But god-like his unweary'd bounty flows;
First loves to do, then loves the good he does.
Nor are his bleffings to his banks confin'd,
But free, and common, as the sea or wind;
When he, to boast or to disperse his stores
Full of the tributes of his grateful shores,
Vifits the world, and in his flying towers

Brings home to us, and makes both Indies ours;
Finds wealth where 'tis, beftows it where it wants,
Cities in defarts, woods in cities plants.
So that to us no thing, no place is strange,
While his fair bofom is the world's exchange.
O could I flow like thee, and make thy ftream
My great example, as it is my theme!


Though deep, yet clear; though gentle, yet not dull ;
Strong without rage, without o'erflowing full.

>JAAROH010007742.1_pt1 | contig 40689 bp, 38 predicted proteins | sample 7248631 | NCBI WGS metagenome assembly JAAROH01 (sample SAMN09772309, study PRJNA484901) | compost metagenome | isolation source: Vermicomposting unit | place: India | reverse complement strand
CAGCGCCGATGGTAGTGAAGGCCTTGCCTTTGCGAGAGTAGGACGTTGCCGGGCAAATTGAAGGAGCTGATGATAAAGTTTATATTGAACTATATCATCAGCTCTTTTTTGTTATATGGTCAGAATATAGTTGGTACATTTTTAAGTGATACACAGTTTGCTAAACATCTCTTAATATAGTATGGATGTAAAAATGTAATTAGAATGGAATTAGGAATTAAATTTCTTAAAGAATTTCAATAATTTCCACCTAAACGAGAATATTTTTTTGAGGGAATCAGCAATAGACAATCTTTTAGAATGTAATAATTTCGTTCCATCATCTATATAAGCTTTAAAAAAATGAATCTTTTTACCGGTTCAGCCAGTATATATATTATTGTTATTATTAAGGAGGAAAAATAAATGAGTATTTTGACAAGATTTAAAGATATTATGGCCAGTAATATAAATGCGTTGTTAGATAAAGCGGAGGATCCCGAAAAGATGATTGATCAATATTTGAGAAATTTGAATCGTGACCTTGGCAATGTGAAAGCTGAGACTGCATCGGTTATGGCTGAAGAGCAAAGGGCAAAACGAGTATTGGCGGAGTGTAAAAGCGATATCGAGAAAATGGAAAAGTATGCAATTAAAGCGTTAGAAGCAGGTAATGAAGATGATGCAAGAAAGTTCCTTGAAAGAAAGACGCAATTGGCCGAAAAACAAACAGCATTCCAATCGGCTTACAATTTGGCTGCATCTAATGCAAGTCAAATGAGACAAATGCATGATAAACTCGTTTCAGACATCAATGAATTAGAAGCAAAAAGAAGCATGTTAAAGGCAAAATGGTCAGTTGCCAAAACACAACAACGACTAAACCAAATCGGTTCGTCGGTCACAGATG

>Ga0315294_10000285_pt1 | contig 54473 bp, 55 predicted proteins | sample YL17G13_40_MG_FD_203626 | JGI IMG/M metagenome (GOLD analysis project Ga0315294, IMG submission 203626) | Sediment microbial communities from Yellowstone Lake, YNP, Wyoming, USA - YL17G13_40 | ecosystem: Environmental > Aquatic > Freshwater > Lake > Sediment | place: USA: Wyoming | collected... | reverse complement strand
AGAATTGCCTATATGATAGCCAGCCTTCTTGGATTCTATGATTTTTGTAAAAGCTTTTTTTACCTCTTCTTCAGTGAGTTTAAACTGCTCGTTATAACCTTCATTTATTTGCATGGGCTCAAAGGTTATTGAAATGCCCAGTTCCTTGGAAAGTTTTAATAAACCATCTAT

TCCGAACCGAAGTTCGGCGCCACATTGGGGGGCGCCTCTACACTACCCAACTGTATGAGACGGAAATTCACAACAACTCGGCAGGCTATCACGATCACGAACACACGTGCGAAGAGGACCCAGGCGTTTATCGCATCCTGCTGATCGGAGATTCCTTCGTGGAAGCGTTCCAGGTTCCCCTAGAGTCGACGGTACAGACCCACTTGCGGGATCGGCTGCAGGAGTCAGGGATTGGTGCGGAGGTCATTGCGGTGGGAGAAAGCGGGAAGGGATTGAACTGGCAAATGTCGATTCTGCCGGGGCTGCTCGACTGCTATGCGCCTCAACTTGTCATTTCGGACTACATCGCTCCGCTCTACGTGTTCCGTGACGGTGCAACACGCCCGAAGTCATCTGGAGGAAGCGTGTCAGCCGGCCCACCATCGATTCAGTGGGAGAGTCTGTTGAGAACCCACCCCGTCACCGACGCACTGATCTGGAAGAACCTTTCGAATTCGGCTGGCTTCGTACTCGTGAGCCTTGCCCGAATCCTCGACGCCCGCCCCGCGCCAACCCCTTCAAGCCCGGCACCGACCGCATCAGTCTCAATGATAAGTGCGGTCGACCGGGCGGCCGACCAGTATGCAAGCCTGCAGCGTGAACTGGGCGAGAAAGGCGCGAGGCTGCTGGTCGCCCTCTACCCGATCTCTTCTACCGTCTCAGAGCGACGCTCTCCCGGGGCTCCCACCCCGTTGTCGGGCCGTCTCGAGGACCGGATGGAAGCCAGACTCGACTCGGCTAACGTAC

Heaven her Eridanus no more fhall boast,
Whofe fame in thine, like leffer current, 's loft;
Thy nobler ftreams fhall vifit Jove's abodes,
To fhine among the * stars, and bathe the gods.
Here nature, whether more intent to please
Us for herself, with ftrange varieties,
(For things of wonder give no less delight,
To the wife maker's, than beholder's fight."
Though these delights from several caufes move;
For fo our children, thus our friends we love)
Wifely the knew, the harmony of things,
As well as that of founds, from difcord fprings.
Such was the difcord, which did first disperse
Form, order, beauty, through the universe ;
While drynefs moisture, coldness heat refifts,
All that we have, and that we are, fubfifts.
While the steep horrid roughness of the wood
Strives with the gentle calmnefs of the flood.
Such huge extremes when nature doth unite,
Wonder from thence refults, from thence delight.
The stream is fo tranfparent, pure, and clear,